Sunday Morning Round-Up: Sacks, Sets, and Terry Pratchett

Your one-stop shop for the week’s most interesting bookish news and reviews

 

Making Bad Movie Adaptations

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If there is anything that sends a book lover into a frenzy, it’s a bad film adaptation of their favourite book. Of course film-makers can’t keep every scene from the book because the film would just be too long.  And of course, a little altering of details here and there are acceptable, but what really frustrates readers is when adaptations are nothing like the book.  The Reading Room this week published a list of ten books that are nothing like their film adaptations and it makes for interesting reading (warning: there are some spoilers in this article!).  The one that’s always frustrated me (although it’s not on the list, and it’s not a film) is the TV adaptation of Stephen King’s Under the Dome – the characters are so completely different!  I can’t help but wonder, too, what the author of the book must feel when they see their stories are so twisted up and changed – are they happy for that to happen?  What do you think are the best and worst book to film or TV adaptation?

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Sunday Morning Round-Up: Women, Potter, and Judging Books by Their Covers

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Women Writers Winning

kindle-254339_640I100 this week announced that 18 out of the top 20 selling ebooks of 2015 so far have been written by women, with The Girl on the Train by Paula Hawkins taking top spot.  It’s great, I suppose, that female writers have managed to grab so many of the top spots but I honestly don’t see why it matters.  If you’ve written a great book, then you’ve written a great book – whether you’ve got dangly bits or not!  By always talking about topics like this, surely all we are doing is perpetuating sexism…patting women on the head and saying “there, there, haven’t you done well?  18 out 20 spots!” but in actual fact, gender has no impact on what makes a good book.  What does have an impact is whether that book is good.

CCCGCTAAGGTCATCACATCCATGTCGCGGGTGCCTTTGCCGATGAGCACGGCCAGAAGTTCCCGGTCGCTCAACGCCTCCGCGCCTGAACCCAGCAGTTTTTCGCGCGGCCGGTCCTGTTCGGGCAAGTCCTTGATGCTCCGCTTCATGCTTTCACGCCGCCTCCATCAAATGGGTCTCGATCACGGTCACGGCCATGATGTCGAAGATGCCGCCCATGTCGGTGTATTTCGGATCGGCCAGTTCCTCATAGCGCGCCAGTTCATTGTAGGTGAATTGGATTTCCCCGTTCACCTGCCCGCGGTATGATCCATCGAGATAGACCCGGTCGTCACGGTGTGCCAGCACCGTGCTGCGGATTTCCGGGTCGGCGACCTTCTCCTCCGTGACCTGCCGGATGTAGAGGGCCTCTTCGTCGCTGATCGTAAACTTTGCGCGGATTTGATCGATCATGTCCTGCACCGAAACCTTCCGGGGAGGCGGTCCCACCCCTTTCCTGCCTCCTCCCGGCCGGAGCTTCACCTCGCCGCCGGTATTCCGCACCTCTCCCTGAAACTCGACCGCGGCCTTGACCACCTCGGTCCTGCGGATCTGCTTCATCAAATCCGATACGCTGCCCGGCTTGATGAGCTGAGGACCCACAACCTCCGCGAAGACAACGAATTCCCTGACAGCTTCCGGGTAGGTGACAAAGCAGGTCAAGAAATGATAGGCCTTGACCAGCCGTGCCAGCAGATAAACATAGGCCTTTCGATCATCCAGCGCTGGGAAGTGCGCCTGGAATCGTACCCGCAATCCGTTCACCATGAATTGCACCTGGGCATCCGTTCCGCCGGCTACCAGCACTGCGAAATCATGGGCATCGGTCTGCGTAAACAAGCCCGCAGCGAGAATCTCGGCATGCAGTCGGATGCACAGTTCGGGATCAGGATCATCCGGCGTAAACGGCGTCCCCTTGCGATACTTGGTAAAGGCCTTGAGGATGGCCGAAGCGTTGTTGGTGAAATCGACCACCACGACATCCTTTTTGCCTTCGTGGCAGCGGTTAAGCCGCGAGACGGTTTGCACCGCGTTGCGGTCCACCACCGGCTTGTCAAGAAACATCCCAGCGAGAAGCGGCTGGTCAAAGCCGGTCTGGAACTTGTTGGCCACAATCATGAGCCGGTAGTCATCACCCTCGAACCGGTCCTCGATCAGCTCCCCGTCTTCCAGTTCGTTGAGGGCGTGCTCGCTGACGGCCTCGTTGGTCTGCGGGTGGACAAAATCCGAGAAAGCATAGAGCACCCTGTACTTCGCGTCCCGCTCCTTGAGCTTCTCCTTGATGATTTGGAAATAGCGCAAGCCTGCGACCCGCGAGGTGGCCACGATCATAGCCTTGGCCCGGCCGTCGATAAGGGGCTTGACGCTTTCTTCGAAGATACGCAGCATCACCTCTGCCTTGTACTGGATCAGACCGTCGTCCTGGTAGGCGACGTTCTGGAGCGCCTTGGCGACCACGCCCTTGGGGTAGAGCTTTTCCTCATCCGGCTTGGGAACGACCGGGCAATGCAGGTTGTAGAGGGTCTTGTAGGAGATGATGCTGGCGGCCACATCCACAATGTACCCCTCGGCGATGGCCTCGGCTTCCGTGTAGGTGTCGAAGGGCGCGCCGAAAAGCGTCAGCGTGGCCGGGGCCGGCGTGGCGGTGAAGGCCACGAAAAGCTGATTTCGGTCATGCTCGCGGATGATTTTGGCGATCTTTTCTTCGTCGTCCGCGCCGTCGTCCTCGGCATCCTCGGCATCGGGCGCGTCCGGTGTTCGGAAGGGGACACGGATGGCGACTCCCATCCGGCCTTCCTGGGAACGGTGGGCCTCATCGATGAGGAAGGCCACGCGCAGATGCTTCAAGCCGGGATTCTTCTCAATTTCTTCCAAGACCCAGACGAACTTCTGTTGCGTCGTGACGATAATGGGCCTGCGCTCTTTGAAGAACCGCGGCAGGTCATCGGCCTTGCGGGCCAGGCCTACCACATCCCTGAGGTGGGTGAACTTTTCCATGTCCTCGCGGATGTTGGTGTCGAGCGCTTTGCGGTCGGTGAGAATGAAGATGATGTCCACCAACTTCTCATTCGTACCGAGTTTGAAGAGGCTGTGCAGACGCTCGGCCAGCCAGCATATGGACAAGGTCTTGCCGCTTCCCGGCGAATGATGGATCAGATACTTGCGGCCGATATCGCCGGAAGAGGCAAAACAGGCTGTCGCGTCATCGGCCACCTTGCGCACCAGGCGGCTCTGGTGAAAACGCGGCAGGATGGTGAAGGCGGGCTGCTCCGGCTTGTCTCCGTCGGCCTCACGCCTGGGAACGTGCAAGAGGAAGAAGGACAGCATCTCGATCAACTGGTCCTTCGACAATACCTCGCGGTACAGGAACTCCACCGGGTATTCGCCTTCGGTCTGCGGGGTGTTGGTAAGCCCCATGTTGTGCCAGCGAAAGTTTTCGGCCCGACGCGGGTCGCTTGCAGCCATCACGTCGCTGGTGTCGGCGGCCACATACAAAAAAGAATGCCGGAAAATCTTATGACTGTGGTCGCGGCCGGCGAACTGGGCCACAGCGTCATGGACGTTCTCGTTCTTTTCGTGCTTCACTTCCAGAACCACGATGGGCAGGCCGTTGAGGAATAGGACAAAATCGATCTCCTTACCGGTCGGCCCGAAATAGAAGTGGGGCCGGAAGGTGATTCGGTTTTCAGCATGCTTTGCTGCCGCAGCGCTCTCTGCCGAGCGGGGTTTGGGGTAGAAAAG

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Sunday Morning Round-Up: Middle Earth, Don Quixote, and Drinkable Books

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 The 100 Best Novels

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This week saw the completion of The Guardian’s list of the 100 best English-language novels, a list that’s been two years in the making.  It’s an interesting list, and it doesn’t include some of the big names that you’d expect to find so I was surprised at only having read 13 of these.  Comparing it to the BBC’s list, from which I’ve read a slightly more acceptable 38 books, The Guardian seems to have gone for a much broader spectrum.  Robert McCrum, the list compiler, explains why he chose these books over other possibilities, but Rachel Cooke argues that there should be more female writers included.  I’m not sure I agree with Cooke – a list of great books should be exactly that: a list of great books.  There shouldn’t be a quota (or even a discussion) of how many of each gender should be included.  Should we feel the need to include books by authors of a range of ages too?  How about racial profiling?  Or how about, just picking books that are great?  Surely anything but the latter is severely restrictive.  Whatever way you look at it, there is never going to be a definitive list that everyone agrees to.  How many have you read?  Do you agree with McCrum’s choices?

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Sunday Morning Round-Up: Tolkien, Threesomes, and Overdue Library Fines

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For the Love of Tolkien

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Perhaps the most famous and most revered fantasy author of the twentieth century, JRR Tolkien’s work is renowned and, well, (let’s be honest) fantastic!  And you think you’ve read everything by him?  You’re wrong!  This month sees the release of the first fantasy story he wrote: The Story of Kullervo.  It was written in 1915, is based on an epic Finnish poem, and has never been published before.  ‘Kullervo the hapless’ is an orphan with supernatural powers and is raised by a dark magician.  Do you need to know any more?  I know I don’t!  This book is definitely on my shopping list.  I’ve written it in pen and everything.

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Sunday Morning Round-Up: Alice, Quentin, and Murder Mysteries

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Wrinkly Old Alice

Print Collector/Getty Images
Print Collector/Getty Images